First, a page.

The Xiaomi 11T Pro offers 5G connectivity with a broad support for 13 5G bands, not skimping on those like some other devices in the market. But you’ll have to wait to test that out till there’s wide 5G network availability in the country or when the world opens up for frequent travel abroad. 

While it’s disappointing to unbox a smartphone in 2022 with Android 11 (Xiaomi 11T Pro is powered by the company’s proprietary skin, MIUI 12.5), Xiaomi is now replicating the guaranteed three Android platform updates as well as four years of security updates promise like Samsung and others. Xiaomi has a patchy record of updates, so this is a welcome move, but I also hope that it comes with timeliness of the updates which is as important. 

That’s not all. There are also a couple of other things that are nicely done. The haptic feedback is great, and Xiaomi’s efforts to make it better in the last year or so is quite evident. The speakers are tuned by Harman Kardon (there’s also a neat Harman Kardon logo on the top edge of the phone) and offer the right amount of punch whether you’re listening to music or a podcast. That gorgeous display and the excellent speakers make the Xiaomi 11T Pro a perfect smartphone for multimedia consumption. 

The design dilemma

But, and there is a big but. There are many things to admire in the Xiaomi 11T Pro but the design choices are baffling. The choice of materials is a fair trade-off to cut costs, but the brushed aluminium look is underwhelming and rather boring. The Meteorite Gray variant that I reviewed picked up fingerprints very quickly and soon resembled my four-year old’s finger-painting assignment. Despite the attempt with the fine-grained pattern, the glossy material didn’t impress me much and I think the eclectic Celestial Blue variant or the classy Moonlight White one would be better options to pick.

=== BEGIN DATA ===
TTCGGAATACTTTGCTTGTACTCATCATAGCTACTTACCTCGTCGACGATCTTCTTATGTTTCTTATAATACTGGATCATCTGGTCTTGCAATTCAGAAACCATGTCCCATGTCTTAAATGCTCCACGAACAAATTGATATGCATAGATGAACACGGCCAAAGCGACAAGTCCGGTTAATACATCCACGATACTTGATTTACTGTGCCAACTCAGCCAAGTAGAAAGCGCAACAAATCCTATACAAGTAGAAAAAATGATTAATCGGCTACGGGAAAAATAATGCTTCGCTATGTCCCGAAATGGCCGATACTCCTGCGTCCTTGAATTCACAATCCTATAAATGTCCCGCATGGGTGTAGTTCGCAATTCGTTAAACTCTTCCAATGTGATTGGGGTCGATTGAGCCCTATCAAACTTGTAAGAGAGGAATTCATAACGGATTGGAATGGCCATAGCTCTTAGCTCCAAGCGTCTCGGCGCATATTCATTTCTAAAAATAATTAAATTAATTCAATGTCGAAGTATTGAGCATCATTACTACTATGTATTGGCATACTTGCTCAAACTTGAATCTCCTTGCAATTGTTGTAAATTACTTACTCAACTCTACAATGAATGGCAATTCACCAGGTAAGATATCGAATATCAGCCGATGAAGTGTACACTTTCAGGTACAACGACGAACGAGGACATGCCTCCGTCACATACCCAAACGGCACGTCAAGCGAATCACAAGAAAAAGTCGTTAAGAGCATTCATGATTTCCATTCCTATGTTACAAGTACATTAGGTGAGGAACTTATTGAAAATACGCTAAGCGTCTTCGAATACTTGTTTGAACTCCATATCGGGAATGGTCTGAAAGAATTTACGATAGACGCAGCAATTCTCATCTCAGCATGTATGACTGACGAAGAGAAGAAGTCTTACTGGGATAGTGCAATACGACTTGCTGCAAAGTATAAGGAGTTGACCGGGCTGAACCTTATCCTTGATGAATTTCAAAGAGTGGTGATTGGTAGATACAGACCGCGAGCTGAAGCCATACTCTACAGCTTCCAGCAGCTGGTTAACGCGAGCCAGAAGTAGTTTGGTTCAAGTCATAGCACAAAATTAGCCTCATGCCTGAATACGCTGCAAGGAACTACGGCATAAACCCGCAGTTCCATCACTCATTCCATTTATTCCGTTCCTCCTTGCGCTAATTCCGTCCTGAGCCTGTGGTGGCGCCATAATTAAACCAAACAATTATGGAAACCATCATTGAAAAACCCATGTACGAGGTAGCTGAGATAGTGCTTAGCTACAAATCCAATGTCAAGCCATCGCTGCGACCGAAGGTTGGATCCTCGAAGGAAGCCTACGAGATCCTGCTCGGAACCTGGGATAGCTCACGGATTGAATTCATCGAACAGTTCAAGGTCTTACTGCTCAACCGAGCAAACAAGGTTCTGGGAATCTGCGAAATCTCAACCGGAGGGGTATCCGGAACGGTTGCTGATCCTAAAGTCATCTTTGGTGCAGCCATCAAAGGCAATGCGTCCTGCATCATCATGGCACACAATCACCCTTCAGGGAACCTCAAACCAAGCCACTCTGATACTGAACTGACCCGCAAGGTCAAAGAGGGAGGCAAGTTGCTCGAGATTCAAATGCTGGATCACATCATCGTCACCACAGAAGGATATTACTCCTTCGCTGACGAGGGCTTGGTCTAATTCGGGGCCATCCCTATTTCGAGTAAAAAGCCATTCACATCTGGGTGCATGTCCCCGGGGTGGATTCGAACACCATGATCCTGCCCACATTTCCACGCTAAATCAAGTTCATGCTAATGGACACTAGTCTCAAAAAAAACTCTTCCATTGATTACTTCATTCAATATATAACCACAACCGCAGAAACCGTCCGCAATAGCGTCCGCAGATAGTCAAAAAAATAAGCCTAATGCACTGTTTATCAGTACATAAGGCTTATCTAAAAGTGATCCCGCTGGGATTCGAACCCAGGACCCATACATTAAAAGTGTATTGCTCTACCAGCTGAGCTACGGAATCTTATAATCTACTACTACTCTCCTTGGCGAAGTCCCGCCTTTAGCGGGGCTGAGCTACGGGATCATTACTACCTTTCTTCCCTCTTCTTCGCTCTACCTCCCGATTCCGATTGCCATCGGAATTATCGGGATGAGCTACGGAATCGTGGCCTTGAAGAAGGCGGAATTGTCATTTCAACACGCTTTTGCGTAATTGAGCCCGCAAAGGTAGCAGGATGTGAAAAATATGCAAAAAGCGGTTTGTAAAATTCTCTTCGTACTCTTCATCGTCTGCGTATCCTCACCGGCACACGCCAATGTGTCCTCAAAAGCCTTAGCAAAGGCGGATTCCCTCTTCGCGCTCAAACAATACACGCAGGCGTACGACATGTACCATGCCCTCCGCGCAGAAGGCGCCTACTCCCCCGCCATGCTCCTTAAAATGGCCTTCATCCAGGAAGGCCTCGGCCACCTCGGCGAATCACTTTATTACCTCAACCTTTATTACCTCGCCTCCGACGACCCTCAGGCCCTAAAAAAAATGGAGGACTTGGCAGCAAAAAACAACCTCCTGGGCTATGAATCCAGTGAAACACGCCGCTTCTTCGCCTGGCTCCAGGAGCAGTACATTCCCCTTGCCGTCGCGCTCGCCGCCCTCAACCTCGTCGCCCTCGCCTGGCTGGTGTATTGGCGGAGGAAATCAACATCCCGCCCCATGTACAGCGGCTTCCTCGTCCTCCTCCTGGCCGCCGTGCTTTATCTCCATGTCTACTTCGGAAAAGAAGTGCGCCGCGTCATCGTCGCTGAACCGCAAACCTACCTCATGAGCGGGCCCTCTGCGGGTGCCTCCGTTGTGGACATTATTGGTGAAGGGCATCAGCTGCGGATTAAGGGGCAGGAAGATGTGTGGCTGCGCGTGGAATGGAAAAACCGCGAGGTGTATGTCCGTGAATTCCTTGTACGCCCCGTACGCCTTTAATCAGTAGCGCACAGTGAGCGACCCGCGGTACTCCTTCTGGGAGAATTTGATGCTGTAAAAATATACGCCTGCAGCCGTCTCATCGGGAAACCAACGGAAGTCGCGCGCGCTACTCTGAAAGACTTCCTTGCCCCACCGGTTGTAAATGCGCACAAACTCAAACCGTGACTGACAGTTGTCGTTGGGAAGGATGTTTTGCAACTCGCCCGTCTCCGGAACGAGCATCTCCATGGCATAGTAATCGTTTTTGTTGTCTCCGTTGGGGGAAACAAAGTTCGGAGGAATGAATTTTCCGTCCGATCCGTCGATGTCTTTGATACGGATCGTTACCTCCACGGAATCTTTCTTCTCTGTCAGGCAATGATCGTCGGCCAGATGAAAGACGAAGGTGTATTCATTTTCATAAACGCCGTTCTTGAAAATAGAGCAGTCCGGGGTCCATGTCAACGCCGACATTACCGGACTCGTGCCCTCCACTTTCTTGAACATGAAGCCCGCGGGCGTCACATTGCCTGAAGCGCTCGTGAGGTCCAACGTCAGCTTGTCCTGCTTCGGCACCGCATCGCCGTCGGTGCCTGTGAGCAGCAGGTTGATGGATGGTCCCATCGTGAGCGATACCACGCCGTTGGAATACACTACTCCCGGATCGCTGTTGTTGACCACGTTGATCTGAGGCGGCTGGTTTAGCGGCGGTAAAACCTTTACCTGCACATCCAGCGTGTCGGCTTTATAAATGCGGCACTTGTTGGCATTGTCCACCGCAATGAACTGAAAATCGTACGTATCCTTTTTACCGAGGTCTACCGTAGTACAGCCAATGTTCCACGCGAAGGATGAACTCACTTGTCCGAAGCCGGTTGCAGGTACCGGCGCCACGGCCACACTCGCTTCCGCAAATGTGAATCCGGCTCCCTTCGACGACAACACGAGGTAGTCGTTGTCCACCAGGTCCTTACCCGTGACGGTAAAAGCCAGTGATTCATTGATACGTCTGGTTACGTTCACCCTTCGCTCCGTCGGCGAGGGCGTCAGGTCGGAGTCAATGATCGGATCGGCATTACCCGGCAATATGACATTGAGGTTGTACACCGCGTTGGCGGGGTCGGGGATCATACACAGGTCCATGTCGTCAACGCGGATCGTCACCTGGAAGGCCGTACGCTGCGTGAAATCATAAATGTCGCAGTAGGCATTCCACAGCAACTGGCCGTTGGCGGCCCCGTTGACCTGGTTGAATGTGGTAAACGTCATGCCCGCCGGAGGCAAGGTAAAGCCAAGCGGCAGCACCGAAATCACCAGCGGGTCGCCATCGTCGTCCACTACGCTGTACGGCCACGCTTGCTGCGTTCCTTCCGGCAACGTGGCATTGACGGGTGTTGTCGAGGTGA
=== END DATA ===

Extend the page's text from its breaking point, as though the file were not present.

It’s also slightly unwieldy to use with a width of 76.9mm (and a thickness of 8.8mm to add to it) even with the curved design at the back. It’s heavy too, but that’s expected of a phone with 5000mAh battery, and the weight is quite balanced. 

There's also no IP68 water resistance, and you get only IP53 ingress protection against splashes and such. That’s a bummer. Similarly, you miss out on an in-screen fingerprint sensor. 

That’s what I meant, there are misses everywhere you look. There’s also no wireless charging. 

And then there’s the camera department. Ummm… okay, it’s tricky. The Xiaomi 11T Pro is not a bad snapper by any measure, but it also doesn’t shine in any way. Within the segment, there are smartphones with better camera prowess. 

The Xiaomi 11T Pro offers a similar camera arrangement that we’ve seen in the Mi 11 series. The images have good details and accurate colour reproduction, and the dynamic range is pretty good. Photos taken in daylight come out very good and saturated, but there’s also too much processing going on that over-sharpens the images. 

One of the big misses is the lack of Optical Image Stabilization (OIS) which is an issue while clicking lowlight images.

In low light conditions, the results are a mixed bag with soft focus and considerable noise creeping in. When the night mode kicks in, the results are better. One of the big misses is the lack of Optical Image Stabilization (OIS) which is an issue while clicking lowlight images. Xiaomi makes up with Electronic Image Stabilization (EIS), but barely.